It’s worth pointing out at the top of this review that Johnny Cash is my hero. I am already well-versed with a plethora of albums, books and documentaries connected with the man and his life. Ergo, I picked this particular book up reluctantly. Does anyone, anywhere have anything new or worthwhile to tell us about the Man In Black? Surely the legend speaks for itself by now. What else is there to add?
Quite a lot, as it turns out. Robert Hilburn, a former music critic who was the only journalist at the now mythical 1968 concert at Folsom Prison, has written a monumental biography which will surely go down as one of the definitive works on its subject. It does this by taking a fresh look at Cash’s life and incorporating an unprecedented level of disclosure that is ruthless in its honesty. Cash made his share of mistakes in his career, fighting (and sometimes losing) a series of battles with addiction, infidelity, and creative stagnation. Hilburn fearlessly lays all these conflicts bare in ways that other biographies never have, revealing dark, hitherto undisclosed moments in Cash’s life that may shock even his staunchest admirers, myself among them.
I knew Cash had his demons. What I didn’t know was just how many times, and in what awful ways, they had eaten him whole. Others knew, but they had been too selective, or simply too kind, with the facts. Hilburn has no such agenda; for him, the facts are God. Even Cash’s daughter Rosanne admits on the back cover that the book is “excruciatingly honest”.
With such a refusal to play it safe, the whole enterprise could have achieved character assassination by proxy. Instead, Hilburn’s sense of fearlessness lifts Cash up higher than ever. The picture that emerges from these pages is of a deeply passionate artist, creative genius and staunch humanitarian who, time and again, beat the odds to rise above countless personal defeats. For every trough that Cash wallowed in, he would eventually find his way to an incredible peak. The peaks are well-known by this point, less so the depths to which Cash was capable of plummeting. I found myself raising my eyebrows on several occasions throughout this book as my idol succumbed to his vices in ways I had been blissfully ignorant of before. Just about anyone who was close to Cash had their heart broken by him at some point, some more than others and many repeatedly. These moments can make for uncomfortable reading, but they are vital moments which make up the bigger picture of an incredible human journey.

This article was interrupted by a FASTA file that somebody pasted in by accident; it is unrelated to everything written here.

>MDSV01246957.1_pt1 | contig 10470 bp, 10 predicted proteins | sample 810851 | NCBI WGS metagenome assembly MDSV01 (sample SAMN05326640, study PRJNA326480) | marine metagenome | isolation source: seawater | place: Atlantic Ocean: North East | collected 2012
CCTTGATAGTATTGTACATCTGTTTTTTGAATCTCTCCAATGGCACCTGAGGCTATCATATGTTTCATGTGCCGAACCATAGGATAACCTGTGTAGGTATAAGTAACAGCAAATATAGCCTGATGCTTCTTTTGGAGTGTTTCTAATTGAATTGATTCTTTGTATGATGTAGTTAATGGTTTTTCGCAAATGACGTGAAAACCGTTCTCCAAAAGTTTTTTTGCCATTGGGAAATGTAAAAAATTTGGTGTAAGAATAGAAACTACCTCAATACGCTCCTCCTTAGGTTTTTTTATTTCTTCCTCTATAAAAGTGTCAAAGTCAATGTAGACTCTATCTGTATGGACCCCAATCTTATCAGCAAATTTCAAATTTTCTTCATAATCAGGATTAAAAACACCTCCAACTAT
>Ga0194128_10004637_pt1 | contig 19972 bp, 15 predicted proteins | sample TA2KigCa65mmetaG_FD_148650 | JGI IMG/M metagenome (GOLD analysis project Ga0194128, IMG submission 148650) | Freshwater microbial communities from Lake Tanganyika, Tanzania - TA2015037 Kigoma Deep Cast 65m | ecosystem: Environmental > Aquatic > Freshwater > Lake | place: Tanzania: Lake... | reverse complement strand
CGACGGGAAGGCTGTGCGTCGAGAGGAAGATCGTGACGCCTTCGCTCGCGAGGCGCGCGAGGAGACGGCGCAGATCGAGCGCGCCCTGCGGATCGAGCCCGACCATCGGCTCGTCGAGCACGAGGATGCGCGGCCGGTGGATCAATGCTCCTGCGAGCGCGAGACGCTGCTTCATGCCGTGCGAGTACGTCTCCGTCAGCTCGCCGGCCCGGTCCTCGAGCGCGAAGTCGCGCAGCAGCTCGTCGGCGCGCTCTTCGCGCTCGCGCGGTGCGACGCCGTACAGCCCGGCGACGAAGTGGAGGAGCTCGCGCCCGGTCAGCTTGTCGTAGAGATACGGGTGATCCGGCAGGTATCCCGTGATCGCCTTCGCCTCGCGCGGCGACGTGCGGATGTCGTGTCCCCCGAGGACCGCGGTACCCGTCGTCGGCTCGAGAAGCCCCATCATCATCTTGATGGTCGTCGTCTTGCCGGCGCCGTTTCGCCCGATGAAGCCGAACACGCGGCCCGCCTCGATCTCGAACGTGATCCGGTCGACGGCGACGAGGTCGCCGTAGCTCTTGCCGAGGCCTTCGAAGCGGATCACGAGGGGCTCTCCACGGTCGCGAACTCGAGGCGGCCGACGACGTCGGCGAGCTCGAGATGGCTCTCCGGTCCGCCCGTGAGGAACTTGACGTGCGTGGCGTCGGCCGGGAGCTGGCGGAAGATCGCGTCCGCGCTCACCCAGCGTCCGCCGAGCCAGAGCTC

In the Acknowledgements, the author states that his primary focus for the book was Cash’s artistry but eventually found the man’ s life events to be virtually inseparable from his art. In the four years Hilburn spent on research, he admits that: “I found that John’s life was far more complex than I had imagined, and some of the more troubling discoveries caused me to question just how much the public needs to know about an artist.” It was Cash’s belief in redemption, he says, that inspired him to tell the full story. Hilburn says: “He wanted others to realise that they too could be redeemed regardless of how badly they had stumbled.” This spirit of redemption pervades the book and in turn makes for an inspirational read. The prose is simple but compelling, taking us from Cash’s early years in rural Arkansas to his debut as a young, rising artist on Sun Records, his triumphant prison concerts, an extended artistic drought and finally a stunning creative rebirth and artistic renaissance in his twilight years.
Along the way there are drugs, booze, women and a supporting cast of hundreds. All the different strands are woven effortlessly into the narrative but Hilburn never loses focus for an instant, cutting through the various myths and legends surrounding Johnny Cash with laser-focused clarity. For all his self-aggrandising, he really was just a man after all, but an extraordinary one. This magnificent book does him the justice he so richly deserves.
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